In 2002, the Sarbanes-Oxley Act was implemented to create a federal system that oversees business accounting practices. This law makes securities fraud a criminal offense and establishes harsher penalties for business fraud. This law also created an accounting oversight board that registers, established standards for audits, inspects, investigates, and enforces compliance for accounting practices in businesses. It also requires corporations to establish a code of ethics for financial reporting and develop greater transparency in financial reporting to its investors and stakeholders. This law also requires top management to sign off on their firm’s financial status and hold them responsible for any misrepresentation of their company's financial position through fines and perhaps incarnation. 'It also requires the executives of any company disclose stock sales immediately and prohibits companies from making loans to top executives' This law was established , because of all the deception and fraudulent activity done by businesses, that in itself, created a great distrust in their stakeholders. This act/law was put into effect to gain back the confidence of the stakeholders. A couple examples of companies that did fraudulent activities are Enron and WorldCom. (Business Ethics, pg 15, 102-108, 2008)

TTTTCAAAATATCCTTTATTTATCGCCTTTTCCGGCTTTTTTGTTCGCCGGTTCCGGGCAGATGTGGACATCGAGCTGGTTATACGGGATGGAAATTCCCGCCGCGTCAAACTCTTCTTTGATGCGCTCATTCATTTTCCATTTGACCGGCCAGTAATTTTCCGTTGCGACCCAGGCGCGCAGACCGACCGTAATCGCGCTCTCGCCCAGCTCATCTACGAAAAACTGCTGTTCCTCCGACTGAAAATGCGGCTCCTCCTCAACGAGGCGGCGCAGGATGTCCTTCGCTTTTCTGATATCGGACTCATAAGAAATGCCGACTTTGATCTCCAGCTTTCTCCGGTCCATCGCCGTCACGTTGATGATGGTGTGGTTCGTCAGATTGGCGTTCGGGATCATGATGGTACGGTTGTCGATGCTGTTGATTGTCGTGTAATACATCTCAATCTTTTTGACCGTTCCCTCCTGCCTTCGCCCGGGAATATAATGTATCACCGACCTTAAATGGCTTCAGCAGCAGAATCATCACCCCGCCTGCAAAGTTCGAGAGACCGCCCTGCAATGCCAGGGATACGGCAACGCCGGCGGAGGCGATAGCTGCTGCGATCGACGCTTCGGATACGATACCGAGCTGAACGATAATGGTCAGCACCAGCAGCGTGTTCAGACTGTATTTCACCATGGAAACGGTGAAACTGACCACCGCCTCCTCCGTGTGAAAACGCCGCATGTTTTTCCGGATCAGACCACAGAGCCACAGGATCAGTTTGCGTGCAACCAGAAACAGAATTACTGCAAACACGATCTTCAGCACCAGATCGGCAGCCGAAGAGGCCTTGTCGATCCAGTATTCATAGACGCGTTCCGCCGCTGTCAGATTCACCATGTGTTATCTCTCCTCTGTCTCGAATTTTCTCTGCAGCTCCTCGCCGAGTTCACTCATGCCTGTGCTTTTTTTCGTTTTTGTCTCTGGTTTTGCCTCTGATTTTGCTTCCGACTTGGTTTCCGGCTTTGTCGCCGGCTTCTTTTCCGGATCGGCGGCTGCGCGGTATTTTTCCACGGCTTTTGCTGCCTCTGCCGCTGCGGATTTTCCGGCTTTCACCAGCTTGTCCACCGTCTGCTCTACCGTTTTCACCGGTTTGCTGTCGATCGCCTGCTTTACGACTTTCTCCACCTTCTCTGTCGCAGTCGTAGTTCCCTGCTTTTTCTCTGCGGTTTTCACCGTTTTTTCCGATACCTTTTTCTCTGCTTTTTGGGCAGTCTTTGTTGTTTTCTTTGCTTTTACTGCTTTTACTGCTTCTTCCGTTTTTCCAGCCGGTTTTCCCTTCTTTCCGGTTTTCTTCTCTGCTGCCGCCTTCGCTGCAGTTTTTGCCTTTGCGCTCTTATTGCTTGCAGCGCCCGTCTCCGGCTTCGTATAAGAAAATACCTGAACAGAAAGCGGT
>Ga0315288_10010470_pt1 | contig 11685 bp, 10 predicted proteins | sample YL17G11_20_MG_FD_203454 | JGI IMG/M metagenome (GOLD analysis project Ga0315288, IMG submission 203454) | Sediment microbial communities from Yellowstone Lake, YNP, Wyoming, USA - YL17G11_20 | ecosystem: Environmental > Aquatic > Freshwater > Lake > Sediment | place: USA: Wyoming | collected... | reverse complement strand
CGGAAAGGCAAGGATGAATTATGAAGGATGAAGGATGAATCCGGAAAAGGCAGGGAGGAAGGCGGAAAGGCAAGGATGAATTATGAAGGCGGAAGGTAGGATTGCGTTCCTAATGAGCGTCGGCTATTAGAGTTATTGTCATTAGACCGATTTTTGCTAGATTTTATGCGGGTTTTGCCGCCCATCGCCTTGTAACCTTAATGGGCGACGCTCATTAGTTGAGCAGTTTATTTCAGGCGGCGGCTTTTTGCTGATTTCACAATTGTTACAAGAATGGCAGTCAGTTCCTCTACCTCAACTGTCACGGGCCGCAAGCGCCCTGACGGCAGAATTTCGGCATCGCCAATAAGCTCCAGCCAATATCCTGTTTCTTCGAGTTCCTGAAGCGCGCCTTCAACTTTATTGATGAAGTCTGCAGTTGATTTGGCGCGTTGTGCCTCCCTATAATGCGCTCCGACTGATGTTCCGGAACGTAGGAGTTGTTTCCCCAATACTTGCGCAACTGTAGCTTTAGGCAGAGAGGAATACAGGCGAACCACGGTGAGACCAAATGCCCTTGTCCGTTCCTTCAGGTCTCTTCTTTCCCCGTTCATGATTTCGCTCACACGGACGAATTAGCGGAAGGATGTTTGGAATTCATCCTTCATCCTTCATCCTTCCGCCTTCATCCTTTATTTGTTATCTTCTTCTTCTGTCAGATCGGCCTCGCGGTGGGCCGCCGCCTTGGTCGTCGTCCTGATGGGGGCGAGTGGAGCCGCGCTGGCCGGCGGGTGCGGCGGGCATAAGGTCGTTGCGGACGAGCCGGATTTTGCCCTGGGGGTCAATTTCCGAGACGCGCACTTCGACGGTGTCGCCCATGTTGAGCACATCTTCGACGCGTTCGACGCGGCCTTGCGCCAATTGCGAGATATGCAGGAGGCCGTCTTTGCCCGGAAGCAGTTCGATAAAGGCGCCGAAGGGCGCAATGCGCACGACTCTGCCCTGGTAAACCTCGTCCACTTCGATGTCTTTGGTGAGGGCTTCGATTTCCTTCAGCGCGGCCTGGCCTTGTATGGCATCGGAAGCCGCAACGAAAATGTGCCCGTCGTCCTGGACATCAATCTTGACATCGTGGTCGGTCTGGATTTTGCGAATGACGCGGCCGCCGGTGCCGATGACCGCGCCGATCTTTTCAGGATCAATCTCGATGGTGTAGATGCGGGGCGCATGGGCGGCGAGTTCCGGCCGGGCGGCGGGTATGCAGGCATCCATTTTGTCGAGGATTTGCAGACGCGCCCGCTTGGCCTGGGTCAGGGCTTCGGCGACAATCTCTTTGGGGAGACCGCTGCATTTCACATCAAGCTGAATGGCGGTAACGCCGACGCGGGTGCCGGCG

There are eleven titles :
Title I, Public Company Accounting Oversight Board – It provides auding services and oversight as stated as above [Sarbanes-Oxley, 2009]
Title II is to establish standards for external auditors independence and limits conflicts of interest. It addresses new auditor, approval requirements, audit partner rotation, and auditor reporter requirements. [Sarbanes-Oxley, 2009]
Title III is corporate responsibility for accuracy and completeness of corporate financials. [Sarbanes-Oxley, 2009]
Title IV is enhanced financial exposures. This includes reporting requirements for financial transactions, off balance transactions, stock transactions of corporate officers, and internal control to ensure accuracy. [Sarbanes-Oxley, 2009]
Title V describes measures to restore investors confidences. [Sarbanes-Oxley, 2009]
Title VI defines practices and conditions to restore investors confidence and security authority to censor or bar security professionals from practice. [Sarbanes-Oxley, 2009]